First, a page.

• Do not dwell on any mistakes as you will likely be able to compensate in other activities.
  • Use social activities as an opportunity to ask questions about the organisation and the people but do not become too relaxed or casual and stay clear of potentially controversial topics such as politics or religion.
  • Do not worry about other candidates and their actions but focus on trying to make a good impression.

After:

  • Hopefully you will be celebrating an offer of employment but if you are rejected do not be afraid to ask for feedback on your performance to help you in future.
  • Reflect on how you prepared and what you could do differently and better demonstrate the competencies.
  • If it is not obvious how you could improve you can speak to a member of our team as we can often help identify the problem and find a change of strategy. Remember you were close put practise makes perfect!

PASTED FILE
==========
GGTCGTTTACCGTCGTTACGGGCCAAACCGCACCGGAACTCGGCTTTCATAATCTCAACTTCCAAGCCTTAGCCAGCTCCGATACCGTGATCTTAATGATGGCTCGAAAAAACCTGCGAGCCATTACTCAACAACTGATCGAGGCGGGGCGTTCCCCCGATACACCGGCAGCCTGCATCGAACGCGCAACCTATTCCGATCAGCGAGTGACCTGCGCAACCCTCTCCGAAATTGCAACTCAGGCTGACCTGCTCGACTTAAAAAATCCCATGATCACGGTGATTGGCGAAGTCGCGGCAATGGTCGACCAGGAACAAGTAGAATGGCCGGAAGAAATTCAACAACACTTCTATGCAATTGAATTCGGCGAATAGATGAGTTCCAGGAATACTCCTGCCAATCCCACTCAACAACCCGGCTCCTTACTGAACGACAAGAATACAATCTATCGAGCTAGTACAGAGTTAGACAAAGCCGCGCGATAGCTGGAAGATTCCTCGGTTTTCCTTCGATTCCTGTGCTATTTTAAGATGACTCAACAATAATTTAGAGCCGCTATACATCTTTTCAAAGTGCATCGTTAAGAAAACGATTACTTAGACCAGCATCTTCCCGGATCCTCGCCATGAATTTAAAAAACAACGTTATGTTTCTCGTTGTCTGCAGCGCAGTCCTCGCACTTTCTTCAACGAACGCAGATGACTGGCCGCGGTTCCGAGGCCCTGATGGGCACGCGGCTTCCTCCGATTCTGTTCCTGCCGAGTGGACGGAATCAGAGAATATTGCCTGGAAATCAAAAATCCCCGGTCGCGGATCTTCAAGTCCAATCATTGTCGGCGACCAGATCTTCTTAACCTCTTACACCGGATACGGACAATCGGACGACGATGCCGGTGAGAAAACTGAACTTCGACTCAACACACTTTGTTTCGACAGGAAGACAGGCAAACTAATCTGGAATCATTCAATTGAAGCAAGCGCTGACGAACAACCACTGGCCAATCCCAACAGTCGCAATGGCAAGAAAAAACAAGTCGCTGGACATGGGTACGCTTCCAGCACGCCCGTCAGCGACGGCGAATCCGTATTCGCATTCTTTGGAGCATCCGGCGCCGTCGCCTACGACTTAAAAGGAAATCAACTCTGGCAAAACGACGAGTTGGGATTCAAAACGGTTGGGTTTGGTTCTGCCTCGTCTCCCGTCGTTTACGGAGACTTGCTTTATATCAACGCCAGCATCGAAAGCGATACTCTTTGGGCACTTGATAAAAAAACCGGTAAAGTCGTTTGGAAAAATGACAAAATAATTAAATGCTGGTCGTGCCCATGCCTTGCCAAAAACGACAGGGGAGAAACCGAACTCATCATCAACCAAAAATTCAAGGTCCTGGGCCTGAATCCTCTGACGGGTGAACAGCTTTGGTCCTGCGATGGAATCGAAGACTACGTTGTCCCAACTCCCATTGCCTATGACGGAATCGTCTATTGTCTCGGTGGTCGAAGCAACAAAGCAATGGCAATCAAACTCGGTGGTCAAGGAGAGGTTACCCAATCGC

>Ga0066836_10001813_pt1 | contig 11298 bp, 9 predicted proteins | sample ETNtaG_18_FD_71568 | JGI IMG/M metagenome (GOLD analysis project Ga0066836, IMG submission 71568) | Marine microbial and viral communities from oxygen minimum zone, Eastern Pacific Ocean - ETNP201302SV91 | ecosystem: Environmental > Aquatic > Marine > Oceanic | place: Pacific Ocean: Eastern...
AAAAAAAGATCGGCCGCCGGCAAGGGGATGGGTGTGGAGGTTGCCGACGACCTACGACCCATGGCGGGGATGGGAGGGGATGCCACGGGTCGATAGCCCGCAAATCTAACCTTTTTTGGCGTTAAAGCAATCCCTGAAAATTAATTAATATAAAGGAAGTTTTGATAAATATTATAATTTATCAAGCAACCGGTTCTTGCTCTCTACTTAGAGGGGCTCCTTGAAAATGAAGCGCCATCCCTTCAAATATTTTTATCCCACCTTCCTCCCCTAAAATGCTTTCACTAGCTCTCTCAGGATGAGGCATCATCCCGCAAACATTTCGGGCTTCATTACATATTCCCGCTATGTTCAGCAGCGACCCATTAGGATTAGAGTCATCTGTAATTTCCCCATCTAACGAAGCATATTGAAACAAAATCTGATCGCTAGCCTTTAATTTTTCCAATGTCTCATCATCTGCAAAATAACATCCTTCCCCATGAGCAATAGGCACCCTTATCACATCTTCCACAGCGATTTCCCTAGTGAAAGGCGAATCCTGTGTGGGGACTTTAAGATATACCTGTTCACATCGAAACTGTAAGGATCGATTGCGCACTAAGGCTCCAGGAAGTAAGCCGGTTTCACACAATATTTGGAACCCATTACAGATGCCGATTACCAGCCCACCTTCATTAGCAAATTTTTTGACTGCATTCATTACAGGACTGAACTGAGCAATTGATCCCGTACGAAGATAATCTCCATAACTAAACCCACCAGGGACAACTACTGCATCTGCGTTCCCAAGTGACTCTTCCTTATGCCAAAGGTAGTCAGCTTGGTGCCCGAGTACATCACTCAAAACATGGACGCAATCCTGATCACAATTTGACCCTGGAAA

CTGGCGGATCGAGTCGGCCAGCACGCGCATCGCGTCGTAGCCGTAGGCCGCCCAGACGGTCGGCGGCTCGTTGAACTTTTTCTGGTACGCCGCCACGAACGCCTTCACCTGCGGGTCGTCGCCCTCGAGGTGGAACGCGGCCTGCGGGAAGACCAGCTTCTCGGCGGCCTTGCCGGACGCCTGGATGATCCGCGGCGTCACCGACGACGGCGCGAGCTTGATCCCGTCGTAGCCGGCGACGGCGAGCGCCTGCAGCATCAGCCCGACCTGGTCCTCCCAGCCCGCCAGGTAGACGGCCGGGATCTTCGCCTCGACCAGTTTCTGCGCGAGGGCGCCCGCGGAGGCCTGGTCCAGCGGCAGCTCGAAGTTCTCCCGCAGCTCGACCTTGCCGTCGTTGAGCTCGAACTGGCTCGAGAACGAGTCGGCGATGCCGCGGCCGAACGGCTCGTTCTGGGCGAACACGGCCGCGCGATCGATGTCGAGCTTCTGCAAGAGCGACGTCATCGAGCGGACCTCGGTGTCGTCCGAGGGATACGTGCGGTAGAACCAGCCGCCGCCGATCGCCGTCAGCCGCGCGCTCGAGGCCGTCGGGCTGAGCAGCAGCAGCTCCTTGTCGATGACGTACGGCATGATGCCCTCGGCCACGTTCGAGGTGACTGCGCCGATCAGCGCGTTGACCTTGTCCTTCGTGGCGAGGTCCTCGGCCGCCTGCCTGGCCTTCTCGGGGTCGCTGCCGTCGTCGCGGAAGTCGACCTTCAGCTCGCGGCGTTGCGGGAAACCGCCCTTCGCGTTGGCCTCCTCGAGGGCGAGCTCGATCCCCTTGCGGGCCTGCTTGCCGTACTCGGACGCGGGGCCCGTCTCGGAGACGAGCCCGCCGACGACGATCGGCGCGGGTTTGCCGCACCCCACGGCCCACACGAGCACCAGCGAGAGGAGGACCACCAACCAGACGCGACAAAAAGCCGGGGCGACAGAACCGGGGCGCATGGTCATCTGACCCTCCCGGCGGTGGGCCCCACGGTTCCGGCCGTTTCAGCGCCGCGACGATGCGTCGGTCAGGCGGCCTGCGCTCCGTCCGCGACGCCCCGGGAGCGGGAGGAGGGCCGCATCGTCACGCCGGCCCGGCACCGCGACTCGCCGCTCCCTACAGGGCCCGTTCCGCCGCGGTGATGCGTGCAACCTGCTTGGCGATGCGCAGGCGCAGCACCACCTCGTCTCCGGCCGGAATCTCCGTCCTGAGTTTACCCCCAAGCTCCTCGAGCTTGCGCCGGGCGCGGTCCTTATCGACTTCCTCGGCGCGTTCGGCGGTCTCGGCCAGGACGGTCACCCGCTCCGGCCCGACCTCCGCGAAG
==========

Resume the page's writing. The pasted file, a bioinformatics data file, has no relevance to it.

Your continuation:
Further support

Imperial Careers Service run regular presentations and workshops covering all aspects of assessment centres as part of our central programme of events booked via JobsLive.

Below are some resources we have collated that offer further information to help you prepare for assessment centres. Those listed were found to contain useful material at the time of their inclusion, but we do not control the contents of the sites and all links are provided in good faith. Please note that a link to a website does not constitute a professional endorsement or recommendation of their services and if you have any concerns about the content of any site or, if you have additional resources you feel would benefit other students, please contact us on careers@imperial.ac.uk.

• Assessment Day – hundreds of example tests and assessments covering assessment centre activities.
• Prospects: Assessment Centres – advice and tips on performing well at assessment centres.
• TargetJobs – Assessment Centres Advice – advice and tips on performing well at assessment centres.
• LinkedIn Learning – How to succeed at Assessment Centres – Join CareerCake for this 90 minute course covering hints and tips for various element of an assessment centre.